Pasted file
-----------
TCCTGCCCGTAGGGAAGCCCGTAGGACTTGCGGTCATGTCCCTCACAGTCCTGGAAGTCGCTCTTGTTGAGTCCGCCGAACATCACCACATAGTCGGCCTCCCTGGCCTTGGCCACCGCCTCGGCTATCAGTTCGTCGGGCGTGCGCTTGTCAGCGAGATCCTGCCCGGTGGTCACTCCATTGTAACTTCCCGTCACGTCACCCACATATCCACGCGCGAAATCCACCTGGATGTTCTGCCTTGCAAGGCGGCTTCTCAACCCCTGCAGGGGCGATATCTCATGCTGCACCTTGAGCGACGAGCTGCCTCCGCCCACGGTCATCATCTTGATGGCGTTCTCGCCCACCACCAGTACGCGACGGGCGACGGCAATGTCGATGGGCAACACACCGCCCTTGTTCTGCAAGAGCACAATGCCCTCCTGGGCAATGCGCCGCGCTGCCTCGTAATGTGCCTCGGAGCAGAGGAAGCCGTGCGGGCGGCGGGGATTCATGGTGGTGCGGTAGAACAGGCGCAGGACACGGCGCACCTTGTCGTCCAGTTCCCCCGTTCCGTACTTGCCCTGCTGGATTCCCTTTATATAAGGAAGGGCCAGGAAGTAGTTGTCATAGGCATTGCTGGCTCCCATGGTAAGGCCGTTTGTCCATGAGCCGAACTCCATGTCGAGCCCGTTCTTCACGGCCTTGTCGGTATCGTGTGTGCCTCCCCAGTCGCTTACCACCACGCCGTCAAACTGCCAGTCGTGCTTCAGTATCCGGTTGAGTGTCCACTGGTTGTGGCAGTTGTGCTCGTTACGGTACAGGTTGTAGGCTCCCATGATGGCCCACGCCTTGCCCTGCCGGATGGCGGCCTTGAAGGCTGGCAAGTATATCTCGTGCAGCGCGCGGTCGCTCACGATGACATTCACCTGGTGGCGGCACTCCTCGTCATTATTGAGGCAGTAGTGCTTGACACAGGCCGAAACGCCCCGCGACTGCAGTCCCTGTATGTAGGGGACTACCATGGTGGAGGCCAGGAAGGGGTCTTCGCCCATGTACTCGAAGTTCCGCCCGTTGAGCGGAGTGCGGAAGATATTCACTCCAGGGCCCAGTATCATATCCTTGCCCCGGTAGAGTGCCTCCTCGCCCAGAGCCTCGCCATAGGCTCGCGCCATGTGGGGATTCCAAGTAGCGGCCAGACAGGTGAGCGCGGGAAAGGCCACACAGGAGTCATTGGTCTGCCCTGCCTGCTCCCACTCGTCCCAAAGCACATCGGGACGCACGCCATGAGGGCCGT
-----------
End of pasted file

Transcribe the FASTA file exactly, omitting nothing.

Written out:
TCCTGCCCGTAGGGAAGCCCGTAGGACTTGCGGTCATGTCCCTCACAGTCCTGGAAGTCGCTCTTGTTGAGTCCGCCGAACATCACCACATAGTCGGCCTCCCTGGCCTTGGCCACCGCCTCGGCTATCAGTTCGTCGGGCGTGCGCTTGTCAGCGAGATCCTGCCCGGTGGTCACTCCATTGTAACTTCCCGTCACGTCACCCACATATCCACGCGCGAAATCCACCTGGATGTTCTGCCTTGCAAGGCGGCTTCTCAACCCCTGCAGGGGCGATATCTCATGCTGCACCTTGAGCGACGAGCTGCCTCCGCCCACGGTCATCATCTTGATGGCGTTCTCGCCCACCACCAGTACGCGACGGGCGACGGCAATGTCGATGGGCAACACACCGCCCTTGTTCTGCAAGAGCACAATGCCCTCCTGGGCAATGCGCCGCGCTGCCTCGTAATGTGCCTCGGAGCAGAGGAAGCCGTGCGGGCGGCGGGGATTCATGGTGGTGCGGTAGAACAGGCGCAGGACACGGCGCACCTTGTCGTCCAGTTCCCCCGTTCCGTACTTGCCCTGCTGGATTCCCTTTATATAAGGAAGGGCCAGGAAGTAGTTGTCATAGGCATTGCTGGCTCCCATGGTAAGGCCGTTTGTCCATGAGCCGAACTCCATGTCGAGCCCGTTCTTCACGGCCTTGTCGGTATCGTGTGTGCCTCCCCAGTCGCTTACCACCACGCCGTCAAACTGCCAGTCGTGCTTCAGTATCCGGTTGAGTGTCCACTGGTTGTGGCAGTTGTGCTCGTTACGGTACAGGTTGTAGGCTCCCATGATGGCCCACGCCTTGCCCTGCCGGATGGCGGCCTTGAAGGCTGGCAAGTATATCTCGTGCAGCGCGCGGTCGCTCACGATGACATTCACCTGGTGGCGGCACTCCTCGTCATTATTGAGGCAGTAGTGCTTGACACAGGCCGAAACGCCCCGCGACTGCAGTCCCTGTATGTAGGGGACTACCATGGTGGAGGCCAGGAAGGGGTCTTCGCCCATGTACTCGAAGTTCCGCCCGTTGAGCGGAGTGCGGAAGATATTCACTCCAGGGCCCAGTATCATATCCTTGCCCCGGTAGAGTGCCTCCTCGCCCAGAGCCTCGCCATAGGCTCGCGCCATGTGGGGATTCCAAGTAGCGGCCAGACAGGTGAGCGCGGGAAAGGCCACACAGGAGTCATTGGTCTGCCCTGCCTGCTCCCACTCGTCCCAAAGCACATCGGGACGCACGCCATGAGGGCCGT